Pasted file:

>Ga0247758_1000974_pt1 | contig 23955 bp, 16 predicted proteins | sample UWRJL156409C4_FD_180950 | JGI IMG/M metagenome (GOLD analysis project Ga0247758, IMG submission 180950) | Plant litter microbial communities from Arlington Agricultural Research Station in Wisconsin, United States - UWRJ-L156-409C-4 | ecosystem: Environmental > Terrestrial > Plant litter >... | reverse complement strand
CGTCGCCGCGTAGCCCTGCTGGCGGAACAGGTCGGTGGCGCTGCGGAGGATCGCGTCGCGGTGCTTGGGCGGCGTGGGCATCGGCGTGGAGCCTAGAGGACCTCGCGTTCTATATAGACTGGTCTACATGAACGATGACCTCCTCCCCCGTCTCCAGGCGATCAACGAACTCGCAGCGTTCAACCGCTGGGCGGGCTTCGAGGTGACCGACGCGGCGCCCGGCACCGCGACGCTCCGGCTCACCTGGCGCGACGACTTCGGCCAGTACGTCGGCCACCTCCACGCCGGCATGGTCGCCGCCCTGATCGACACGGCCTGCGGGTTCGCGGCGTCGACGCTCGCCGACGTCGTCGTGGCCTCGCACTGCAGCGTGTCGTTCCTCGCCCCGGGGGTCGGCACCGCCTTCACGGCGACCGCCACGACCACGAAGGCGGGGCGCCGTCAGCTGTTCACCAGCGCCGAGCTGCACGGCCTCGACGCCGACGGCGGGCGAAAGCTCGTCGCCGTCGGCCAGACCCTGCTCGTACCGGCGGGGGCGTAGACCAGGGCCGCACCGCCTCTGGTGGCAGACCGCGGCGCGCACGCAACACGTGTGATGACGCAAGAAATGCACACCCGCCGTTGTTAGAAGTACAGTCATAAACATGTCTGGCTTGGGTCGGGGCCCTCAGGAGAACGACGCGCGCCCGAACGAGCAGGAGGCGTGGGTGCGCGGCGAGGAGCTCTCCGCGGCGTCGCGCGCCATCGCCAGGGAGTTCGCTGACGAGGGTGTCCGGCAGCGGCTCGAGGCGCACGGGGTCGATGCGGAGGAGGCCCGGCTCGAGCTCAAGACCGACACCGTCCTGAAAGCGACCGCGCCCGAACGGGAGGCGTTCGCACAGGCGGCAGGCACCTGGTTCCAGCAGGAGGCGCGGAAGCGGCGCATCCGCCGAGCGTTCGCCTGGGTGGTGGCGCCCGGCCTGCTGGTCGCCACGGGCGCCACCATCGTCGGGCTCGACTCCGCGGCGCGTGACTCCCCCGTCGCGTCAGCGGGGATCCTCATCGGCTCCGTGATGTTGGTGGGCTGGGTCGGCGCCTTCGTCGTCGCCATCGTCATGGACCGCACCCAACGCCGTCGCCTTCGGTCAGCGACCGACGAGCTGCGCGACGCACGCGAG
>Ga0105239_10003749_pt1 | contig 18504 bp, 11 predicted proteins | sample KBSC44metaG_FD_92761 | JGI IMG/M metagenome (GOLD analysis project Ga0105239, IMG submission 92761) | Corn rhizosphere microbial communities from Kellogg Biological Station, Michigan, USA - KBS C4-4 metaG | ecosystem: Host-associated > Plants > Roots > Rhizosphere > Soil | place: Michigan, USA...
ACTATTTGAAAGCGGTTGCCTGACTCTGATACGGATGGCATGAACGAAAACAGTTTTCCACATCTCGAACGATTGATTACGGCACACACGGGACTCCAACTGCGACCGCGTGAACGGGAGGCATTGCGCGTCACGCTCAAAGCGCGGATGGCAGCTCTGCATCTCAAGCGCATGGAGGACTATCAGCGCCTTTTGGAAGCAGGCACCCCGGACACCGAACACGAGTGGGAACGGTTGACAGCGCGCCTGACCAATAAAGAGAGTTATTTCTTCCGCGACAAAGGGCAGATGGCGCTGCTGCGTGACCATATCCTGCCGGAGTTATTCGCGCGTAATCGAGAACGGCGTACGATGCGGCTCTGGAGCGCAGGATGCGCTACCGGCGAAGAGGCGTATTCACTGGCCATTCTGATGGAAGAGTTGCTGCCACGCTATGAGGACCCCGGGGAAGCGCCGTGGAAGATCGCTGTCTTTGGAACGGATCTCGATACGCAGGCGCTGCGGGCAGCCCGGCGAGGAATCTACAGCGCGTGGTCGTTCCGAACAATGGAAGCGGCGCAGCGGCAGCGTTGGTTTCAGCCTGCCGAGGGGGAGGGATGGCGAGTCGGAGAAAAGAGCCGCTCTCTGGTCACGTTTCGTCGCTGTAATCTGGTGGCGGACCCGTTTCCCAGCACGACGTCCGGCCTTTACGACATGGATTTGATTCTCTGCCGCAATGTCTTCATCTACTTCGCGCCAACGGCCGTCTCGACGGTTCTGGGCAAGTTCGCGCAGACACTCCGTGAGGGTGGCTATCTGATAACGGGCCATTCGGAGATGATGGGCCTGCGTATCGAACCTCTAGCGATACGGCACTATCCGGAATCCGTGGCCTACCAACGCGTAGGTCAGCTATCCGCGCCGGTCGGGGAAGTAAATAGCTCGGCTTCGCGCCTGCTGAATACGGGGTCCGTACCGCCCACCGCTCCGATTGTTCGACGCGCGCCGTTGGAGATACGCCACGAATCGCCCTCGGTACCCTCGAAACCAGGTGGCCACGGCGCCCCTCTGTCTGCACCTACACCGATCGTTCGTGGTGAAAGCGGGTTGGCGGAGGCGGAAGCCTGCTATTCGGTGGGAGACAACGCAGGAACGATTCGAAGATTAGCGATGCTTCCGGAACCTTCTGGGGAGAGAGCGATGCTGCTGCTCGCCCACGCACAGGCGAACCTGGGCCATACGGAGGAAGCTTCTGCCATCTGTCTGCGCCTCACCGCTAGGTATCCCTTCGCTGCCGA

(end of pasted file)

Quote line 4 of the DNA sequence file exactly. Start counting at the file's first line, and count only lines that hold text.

ACTATTTGAAAGCGGTTGCCTGACTCTGATACGGATGGCATGAACGAAAACAGTTTTCCACATCTCGAACGATTGATTACGGCACACACGGGACTCCAACTGCGACCGCGTGAACGGGAGGCATTGCGCGTCACGCTCAAAGCGCGGATGGCAGCTCTGCATCTCAAGCGCATGGAGGACTATCAGCGCCTTTTGGAAGCAGGCACCCCGGACACCGAACACGAGTGGGAACGGTTGACAGCGCGCCTGACCAATAAAGAGAGTTATTTCTTCCGCGACAAAGGGCAGATGGCGCTGCTGCGTGACCATATCCTGCCGGAGTTATTCGCGCGTAATCGAGAACGGCGTACGATGCGGCTCTGGAGCGCAGGATGCGCTACCGGCGAAGAGGCGTATTCACTGGCCATTCTGATGGAAGAGTTGCTGCCACGCTATGAGGACCCCGGGGAAGCGCCGTGGAAGATCGCTGTCTTTGGAACGGATCTCGATACGCAGGCGCTGCGGGCAGCCCGGCGAGGAATCTACAGCGCGTGGTCGTTCCGAACAATGGAAGCGGCGCAGCGGCAGCGTTGGTTTCAGCCTGCCGAGGGGGAGGGATGGCGAGTCGGAGAAAAGAGCCGCTCTCTGGTCACGTTTCGTCGCTGTAATCTGGTGGCGGACCCGTTTCCCAGCACGACGTCCGGCCTTTACGACATGGATTTGATTCTCTGCCGCAATGTCTTCATCTACTTCGCGCCAACGGCCGTCTCGACGGTTCTGGGCAAGTTCGCGCAGACACTCCGTGAGGGTGGCTATCTGATAACGGGCCATTCGGAGATGATGGGCCTGCGTATCGAACCTCTAGCGATACGGCACTATCCGGAATCCGTGGCCTACCAACGCGTAGGTCAGCTATCCGCGCCGGTCGGGGAAGTAAATAGCTCGGCTTCGCGCCTGCTGAATACGGGGTCCGTACCGCCCACCGCTCCGATTGTTCGACGCGCGCCGTTGGAGATACGCCACGAATCGCCCTCGGTACCCTCGAAACCAGGTGGCCACGGCGCCCCTCTGTCTGCACCTACACCGATCGTTCGTGGTGAAAGCGGGTTGGCGGAGGCGGAAGCCTGCTATTCGGTGGGAGACAACGCAGGAACGATTCGAAGATTAGCGATGCTTCCGGAACCTTCTGGGGAGAGAGCGATGCTGCTGCTCGCCCACGCACAGGCGAACCTGGGCCATACGGAGGAAGCTTCTGCCATCTGTCTGCGCCTCACCGCTAGGTATCCCTTCGCTGCCGA